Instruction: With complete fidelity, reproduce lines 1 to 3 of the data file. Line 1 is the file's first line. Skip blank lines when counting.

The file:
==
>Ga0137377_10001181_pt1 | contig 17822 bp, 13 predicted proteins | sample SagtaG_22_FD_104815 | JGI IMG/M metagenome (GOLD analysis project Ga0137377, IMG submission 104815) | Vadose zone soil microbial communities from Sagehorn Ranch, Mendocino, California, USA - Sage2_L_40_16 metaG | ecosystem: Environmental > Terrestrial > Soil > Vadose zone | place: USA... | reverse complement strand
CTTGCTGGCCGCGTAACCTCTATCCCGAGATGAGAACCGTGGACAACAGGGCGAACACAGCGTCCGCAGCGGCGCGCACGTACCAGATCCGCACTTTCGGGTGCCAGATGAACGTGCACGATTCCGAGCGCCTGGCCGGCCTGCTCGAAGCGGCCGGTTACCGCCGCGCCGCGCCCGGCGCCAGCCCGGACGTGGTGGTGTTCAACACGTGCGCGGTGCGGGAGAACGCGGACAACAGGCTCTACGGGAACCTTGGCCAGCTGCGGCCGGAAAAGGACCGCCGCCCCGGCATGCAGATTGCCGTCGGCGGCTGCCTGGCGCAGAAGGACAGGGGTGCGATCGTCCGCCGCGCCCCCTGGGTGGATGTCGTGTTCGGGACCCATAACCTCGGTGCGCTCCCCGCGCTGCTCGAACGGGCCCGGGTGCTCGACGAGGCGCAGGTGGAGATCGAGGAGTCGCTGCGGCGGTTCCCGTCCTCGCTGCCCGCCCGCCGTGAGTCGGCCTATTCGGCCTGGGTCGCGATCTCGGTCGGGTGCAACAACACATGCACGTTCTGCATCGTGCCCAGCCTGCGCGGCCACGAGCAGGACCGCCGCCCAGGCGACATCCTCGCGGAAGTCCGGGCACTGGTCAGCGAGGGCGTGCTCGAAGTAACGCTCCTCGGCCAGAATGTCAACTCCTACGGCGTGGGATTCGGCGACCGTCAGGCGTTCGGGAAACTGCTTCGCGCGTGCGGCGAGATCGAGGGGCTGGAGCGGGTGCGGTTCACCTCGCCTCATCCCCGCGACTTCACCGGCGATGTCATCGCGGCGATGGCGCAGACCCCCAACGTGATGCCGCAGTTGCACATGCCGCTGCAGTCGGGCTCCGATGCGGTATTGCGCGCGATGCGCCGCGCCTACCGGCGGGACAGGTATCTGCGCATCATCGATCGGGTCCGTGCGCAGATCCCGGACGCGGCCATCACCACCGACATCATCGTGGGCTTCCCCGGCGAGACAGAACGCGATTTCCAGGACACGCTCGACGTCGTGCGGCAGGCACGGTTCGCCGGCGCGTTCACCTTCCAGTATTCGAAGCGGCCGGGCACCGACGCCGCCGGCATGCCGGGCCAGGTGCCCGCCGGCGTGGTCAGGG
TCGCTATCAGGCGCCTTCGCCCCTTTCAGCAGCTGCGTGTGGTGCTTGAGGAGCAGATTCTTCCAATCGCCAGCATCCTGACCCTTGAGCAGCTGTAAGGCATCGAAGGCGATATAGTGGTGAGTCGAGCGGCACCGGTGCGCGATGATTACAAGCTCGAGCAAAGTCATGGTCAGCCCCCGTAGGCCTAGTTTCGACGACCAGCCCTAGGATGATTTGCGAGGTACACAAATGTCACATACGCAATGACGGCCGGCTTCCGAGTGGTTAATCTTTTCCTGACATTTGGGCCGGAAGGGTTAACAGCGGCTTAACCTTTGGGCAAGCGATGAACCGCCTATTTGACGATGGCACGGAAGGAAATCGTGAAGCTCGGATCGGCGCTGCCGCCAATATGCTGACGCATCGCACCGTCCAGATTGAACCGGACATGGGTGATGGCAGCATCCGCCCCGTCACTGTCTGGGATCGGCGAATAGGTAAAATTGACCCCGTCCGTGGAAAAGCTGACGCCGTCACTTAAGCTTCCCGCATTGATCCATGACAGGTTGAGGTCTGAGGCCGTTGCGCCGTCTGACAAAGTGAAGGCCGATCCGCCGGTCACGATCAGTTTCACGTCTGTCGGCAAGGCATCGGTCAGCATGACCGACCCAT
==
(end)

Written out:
>Ga0137377_10001181_pt1 | contig 17822 bp, 13 predicted proteins | sample SagtaG_22_FD_104815 | JGI IMG/M metagenome (GOLD analysis project Ga0137377, IMG submission 104815) | Vadose zone soil microbial communities from Sagehorn Ranch, Mendocino, California, USA - Sage2_L_40_16 metaG | ecosystem: Environmental > Terrestrial > Soil > Vadose zone | place: USA... | reverse complement strand
CTTGCTGGCCGCGTAACCTCTATCCCGAGATGAGAACCGTGGACAACAGGGCGAACACAGCGTCCGCAGCGGCGCGCACGTACCAGATCCGCACTTTCGGGTGCCAGATGAACGTGCACGATTCCGAGCGCCTGGCCGGCCTGCTCGAAGCGGCCGGTTACCGCCGCGCCGCGCCCGGCGCCAGCCCGGACGTGGTGGTGTTCAACACGTGCGCGGTGCGGGAGAACGCGGACAACAGGCTCTACGGGAACCTTGGCCAGCTGCGGCCGGAAAAGGACCGCCGCCCCGGCATGCAGATTGCCGTCGGCGGCTGCCTGGCGCAGAAGGACAGGGGTGCGATCGTCCGCCGCGCCCCCTGGGTGGATGTCGTGTTCGGGACCCATAACCTCGGTGCGCTCCCCGCGCTGCTCGAACGGGCCCGGGTGCTCGACGAGGCGCAGGTGGAGATCGAGGAGTCGCTGCGGCGGTTCCCGTCCTCGCTGCCCGCCCGCCGTGAGTCGGCCTATTCGGCCTGGGTCGCGATCTCGGTCGGGTGCAACAACACATGCACGTTCTGCATCGTGCCCAGCCTGCGCGGCCACGAGCAGGACCGCCGCCCAGGCGACATCCTCGCGGAAGTCCGGGCACTGGTCAGCGAGGGCGTGCTCGAAGTAACGCTCCTCGGCCAGAATGTCAACTCCTACGGCGTGGGATTCGGCGACCGTCAGGCGTTCGGGAAACTGCTTCGCGCGTGCGGCGAGATCGAGGGGCTGGAGCGGGTGCGGTTCACCTCGCCTCATCCCCGCGACTTCACCGGCGATGTCATCGCGGCGATGGCGCAGACCCCCAACGTGATGCCGCAGTTGCACATGCCGCTGCAGTCGGGCTCCGATGCGGTATTGCGCGCGATGCGCCGCGCCTACCGGCGGGACAGGTATCTGCGCATCATCGATCGGGTCCGTGCGCAGATCCCGGACGCGGCCATCACCACCGACATCATCGTGGGCTTCCCCGGCGAGACAGAACGCGATTTCCAGGACACGCTCGACGTCGTGCGGCAGGCACGGTTCGCCGGCGCGTTCACCTTCCAGTATTCGAAGCGGCCGGGCACCGACGCCGCCGGCATGCCGGGCCAGGTGCCCGCCGGCGTGGTCAGGG
TCGCTATCAGGCGCCTTCGCCCCTTTCAGCAGCTGCGTGTGGTGCTTGAGGAGCAGATTCTTCCAATCGCCAGCATCCTGACCCTTGAGCAGCTGTAAGGCATCGAAGGCGATATAGTGGTGAGTCGAGCGGCACCGGTGCGCGATGATTACAAGCTCGAGCAAAGTCATGGTCAGCCCCCGTAGGCCTAGTTTCGACGACCAGCCCTAGGATGATTTGCGAGGTACACAAATGTCACATACGCAATGACGGCCGGCTTCCGAGTGGTTAATCTTTTCCTGACATTTGGGCCGGAAGGGTTAACAGCGGCTTAACCTTTGGGCAAGCGATGAACCGCCTATTTGACGATGGCACGGAAGGAAATCGTGAAGCTCGGATCGGCGCTGCCGCCAATATGCTGACGCATCGCACCGTCCAGATTGAACCGGACATGGGTGATGGCAGCATCCGCCCCGTCACTGTCTGGGATCGGCGAATAGGTAAAATTGACCCCGTCCGTGGAAAAGCTGACGCCGTCACTTAAGCTTCCCGCATTGATCCATGACAGGTTGAGGTCTGAGGCCGTTGCGCCGTCTGACAAAGTGAAGGCCGATCCGCCGGTCACGATCAGTTTCACGTCTGTCGGCAAGGCATCGGTCAGCATGACCGACCCAT